Have you ever wondered why your cat may smack his or her lips? Cat smacking lips can be a concern of cat owners as they try to determine the possible cause. This is especially a concern if it is a new behavior or associated with other symptoms such as not eating, vomiting, lethargy, weakness and/or diarrhea.
In general, some cats are bigger “lickers” than others. Some cats lick their lips as well as their other cats in the home, lick the floor, countertops, and more. Two other questions cat lovers commonly ask is why cats may lick plastic or even why a cat would lick them. Check out these articles – Why is My Cat Licking Plastic? and Why Do Cats Lick You?
On the other hand, some cats rarely lick. It can be an equally concerning symptom if your cat has always been a good licker or groomer and then suddenly stops. This can be a sign of illness. Here is a good article that explains the normal cat licking behavior and also when to worry. Go to Everything You Need to Know About Cat Licking.
What Your Cat is Telling You by Smacking Her Lips
Licking and lip licking can be normal in some circumstances. The problem is when the cat smacking their lips turns into an excessive occurrence or is caused by a behavioral or medical problem.
The causes of cat smacking lips can be caused by various problems that vary from minor to serious. The most common problems involve issues related to nausea or oral pain.
Causes of lip smacking may include:
- Displacement Behavior. Cats sometimes lick when they are anxious which is referred to as a “displacement behavior”. For example, a cat may come into the veterinary hospital and be placed on the table. The cat may be trying to decide if they need to be aggressive or run. Some cats will relieve their stress by a displacement behavior of licking or grooming themselves for a few seconds or minutes.
- Compulsive Disorders. Some cats may lick their lips excessively from obsessive-compulsive disorders. It is more common that cats will lick their fur.
- Nausea. Cats that are nauseated or dehydrated can excessively lick their lips or smack their lips. Many times cats will also drool and vomiting will follow the cat lip smacking behavior. Learn more about Nausea in Cats.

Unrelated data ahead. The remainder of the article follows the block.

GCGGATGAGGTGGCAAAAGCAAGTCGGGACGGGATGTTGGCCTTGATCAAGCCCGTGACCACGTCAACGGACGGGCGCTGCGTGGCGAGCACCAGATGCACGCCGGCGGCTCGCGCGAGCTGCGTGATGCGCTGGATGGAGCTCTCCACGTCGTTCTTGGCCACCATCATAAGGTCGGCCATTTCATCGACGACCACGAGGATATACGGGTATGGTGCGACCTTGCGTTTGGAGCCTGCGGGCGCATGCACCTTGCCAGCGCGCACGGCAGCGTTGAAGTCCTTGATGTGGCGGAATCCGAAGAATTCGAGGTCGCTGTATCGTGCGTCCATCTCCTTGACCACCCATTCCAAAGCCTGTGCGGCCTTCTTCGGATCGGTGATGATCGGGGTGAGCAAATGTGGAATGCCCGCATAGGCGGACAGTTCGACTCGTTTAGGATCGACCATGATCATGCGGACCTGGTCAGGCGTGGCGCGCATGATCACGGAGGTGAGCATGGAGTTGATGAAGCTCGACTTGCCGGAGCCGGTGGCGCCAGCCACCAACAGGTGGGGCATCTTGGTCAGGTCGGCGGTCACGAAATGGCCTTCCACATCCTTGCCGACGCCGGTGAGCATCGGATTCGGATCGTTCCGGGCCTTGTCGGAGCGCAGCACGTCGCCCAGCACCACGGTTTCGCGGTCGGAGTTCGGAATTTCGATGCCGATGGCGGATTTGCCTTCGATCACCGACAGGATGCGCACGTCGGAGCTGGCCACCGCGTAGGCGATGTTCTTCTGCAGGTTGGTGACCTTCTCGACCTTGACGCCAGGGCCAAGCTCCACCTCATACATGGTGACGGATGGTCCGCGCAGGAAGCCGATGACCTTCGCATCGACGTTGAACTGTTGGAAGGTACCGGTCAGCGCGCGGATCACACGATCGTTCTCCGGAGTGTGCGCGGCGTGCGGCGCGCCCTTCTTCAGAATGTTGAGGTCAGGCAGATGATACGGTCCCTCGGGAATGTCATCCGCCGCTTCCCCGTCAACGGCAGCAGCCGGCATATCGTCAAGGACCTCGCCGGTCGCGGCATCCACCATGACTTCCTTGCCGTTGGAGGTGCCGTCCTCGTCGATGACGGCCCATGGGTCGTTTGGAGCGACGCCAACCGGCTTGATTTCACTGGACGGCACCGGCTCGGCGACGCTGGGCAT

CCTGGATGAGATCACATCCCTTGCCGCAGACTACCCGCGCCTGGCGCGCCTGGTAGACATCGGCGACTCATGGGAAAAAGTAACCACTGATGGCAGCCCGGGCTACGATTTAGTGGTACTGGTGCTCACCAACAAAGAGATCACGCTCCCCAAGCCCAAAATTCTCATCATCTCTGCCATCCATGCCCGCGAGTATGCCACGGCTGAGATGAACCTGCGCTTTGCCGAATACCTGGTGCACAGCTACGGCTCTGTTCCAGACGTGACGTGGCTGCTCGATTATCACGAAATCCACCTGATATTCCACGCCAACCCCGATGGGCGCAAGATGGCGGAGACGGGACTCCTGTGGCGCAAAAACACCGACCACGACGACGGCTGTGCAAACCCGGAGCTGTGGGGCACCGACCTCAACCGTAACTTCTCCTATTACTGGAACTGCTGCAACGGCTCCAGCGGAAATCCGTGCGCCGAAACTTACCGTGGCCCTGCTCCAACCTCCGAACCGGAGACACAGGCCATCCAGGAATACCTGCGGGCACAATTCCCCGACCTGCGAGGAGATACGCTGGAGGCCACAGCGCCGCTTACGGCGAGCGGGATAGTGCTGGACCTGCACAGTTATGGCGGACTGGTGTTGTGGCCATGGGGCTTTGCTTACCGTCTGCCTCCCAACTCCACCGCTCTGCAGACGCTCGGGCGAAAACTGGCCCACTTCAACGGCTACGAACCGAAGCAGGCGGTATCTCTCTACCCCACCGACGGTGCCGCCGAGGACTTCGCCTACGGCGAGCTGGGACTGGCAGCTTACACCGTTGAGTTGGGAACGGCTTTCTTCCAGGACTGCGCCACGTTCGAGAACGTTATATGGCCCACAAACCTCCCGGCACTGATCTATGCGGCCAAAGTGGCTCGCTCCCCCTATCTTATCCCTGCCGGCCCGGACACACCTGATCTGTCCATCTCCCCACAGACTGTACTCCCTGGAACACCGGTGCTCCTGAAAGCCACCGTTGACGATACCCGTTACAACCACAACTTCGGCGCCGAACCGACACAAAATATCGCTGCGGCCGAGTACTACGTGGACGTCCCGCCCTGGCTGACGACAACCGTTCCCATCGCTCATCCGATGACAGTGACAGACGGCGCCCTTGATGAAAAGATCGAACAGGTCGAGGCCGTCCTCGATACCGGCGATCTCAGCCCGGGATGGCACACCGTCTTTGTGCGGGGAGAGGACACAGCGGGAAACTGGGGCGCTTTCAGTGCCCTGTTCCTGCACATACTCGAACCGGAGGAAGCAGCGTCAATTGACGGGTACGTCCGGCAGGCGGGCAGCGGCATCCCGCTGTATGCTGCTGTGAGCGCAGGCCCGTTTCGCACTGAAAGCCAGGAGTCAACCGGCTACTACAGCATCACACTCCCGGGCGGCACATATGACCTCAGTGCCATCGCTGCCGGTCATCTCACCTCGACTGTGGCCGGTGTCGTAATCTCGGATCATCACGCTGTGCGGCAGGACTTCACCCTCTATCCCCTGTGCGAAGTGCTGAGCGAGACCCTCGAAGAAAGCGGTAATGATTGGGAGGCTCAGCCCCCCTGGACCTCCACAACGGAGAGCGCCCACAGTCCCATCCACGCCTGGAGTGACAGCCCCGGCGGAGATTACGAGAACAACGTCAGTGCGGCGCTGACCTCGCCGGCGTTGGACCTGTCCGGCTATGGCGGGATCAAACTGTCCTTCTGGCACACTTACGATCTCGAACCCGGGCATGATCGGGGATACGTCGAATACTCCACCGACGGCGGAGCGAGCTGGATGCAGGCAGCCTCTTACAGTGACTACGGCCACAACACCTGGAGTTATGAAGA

- Dental Disease. Cats with dental disease and/or oral infections can also have excessive lip licking or smacking. As dental disease advances, plaque turns to tartar. The build-up of tartar both above and below the gum line can gradually produce an environment for bacteria to grow that is destructive to the periodontal tissues. Many cats will also not eat well, lose weight and/or drool.
- Oral Ulcers. Oral ulcerations can cause pain, lip licking, drooling and/or excessive swallowing. Ulcers can develop from oral infections, dental disease, systemic infections such as kidney disease, or from ingestion of caustic substances. Caustic products may cause oral ulcers in cats include ingestion or oral exposure to laundry or dishwasher detergent pod toxicity or liquid potpourri.
- Something Tastes Funny. Cats that lick the floor that has cleaning chemicals, food, dirt, mold, soap, or other items can have a funny taste that can cause a cat to smack their lips.
- Wounds. Wounds can cause cats to lick. They may smack their lips but more often you will notice they are licking a wound and sometimes pull out their fur. Learn more about My Cat is Licking Her Fur Off, What Do I Do?
- Uncontrollable Lip Licking. Some cats can suffer from a seizure disorder that appears as chomping at the mouth, biting at the air or even excessive and uncontrollable lip licking. This is most often a “focal seizure”. Learn more about Seizures in Cats.
- Foreign Body. A common cause of lip smacking can be that something is caught in the cat’s mouth. Common items that can be caught in the mouth can be a small piece of bone or stick. Another cause can be a plant awn getting caught in the mouth such as a foxtail.
- Bites. Any type of bite to the face or around the lips can cause cat lip smacking. Bites can occur from other cats, insects such as spiders, horse flies, mosquitos, and/or a bee or wasp stings. Snakebites can also occur around the face and mouth and cause pain, swelling, discharge, and/or lip licking.
Other Signs To Watch For & How To Help
If you see your cat smacking lips, we recommend the following:
- The first thing to do if your cat is licking his or her lips is to look at your cat’s overall behavior and attitude to determine if there is an underlying medical problem. Two important points include:
- Evaluate your cat’s behavior. Is your cat nervous? Anxious? Fearful? Try to determine if the lip smacking is a message of anxiety. If your cat is in a situation that you believe may make him or her or uncomfortable, this can be a displacement behavior. You can help your cat by removing the stressor and providing environmental enrichment.
- It is important to determine if the cat lip smacking is due to a medical problem. The best approach is to have your cat examined by your veterinarian. They may also want to know when the lip licking happens? Is it constant? Is it new? Is it only after eating? Does it occur when your cat is anxious or nervous? They will likely want to examine the skin around the face, lips, gums, teeth and a complete oral examination. They will look for any foreign body in the mouth, dental disease, and an oral ulceration. They will also want a detailed history of your cats eating patterns, food change, exposure to trash or toxins, overall appetite, vomiting, diarrhea, lethargy, and weight loss.
Additional Articles that May Be of Interest About Cat Licking
Why Do Cats Lick You?
My Cat is Licking Her Fur Off, What Do I Do?
Why is My Cat Licking Plastic?
What is Pet Insurance?
How Does Pet Insurance Work?
When is the Best Time to Get Pet Insurance for Your Cat?
Questions To Ask When Choosing A New Vet
How to Have a Trauma-Free Veterinary Visit for Your Cat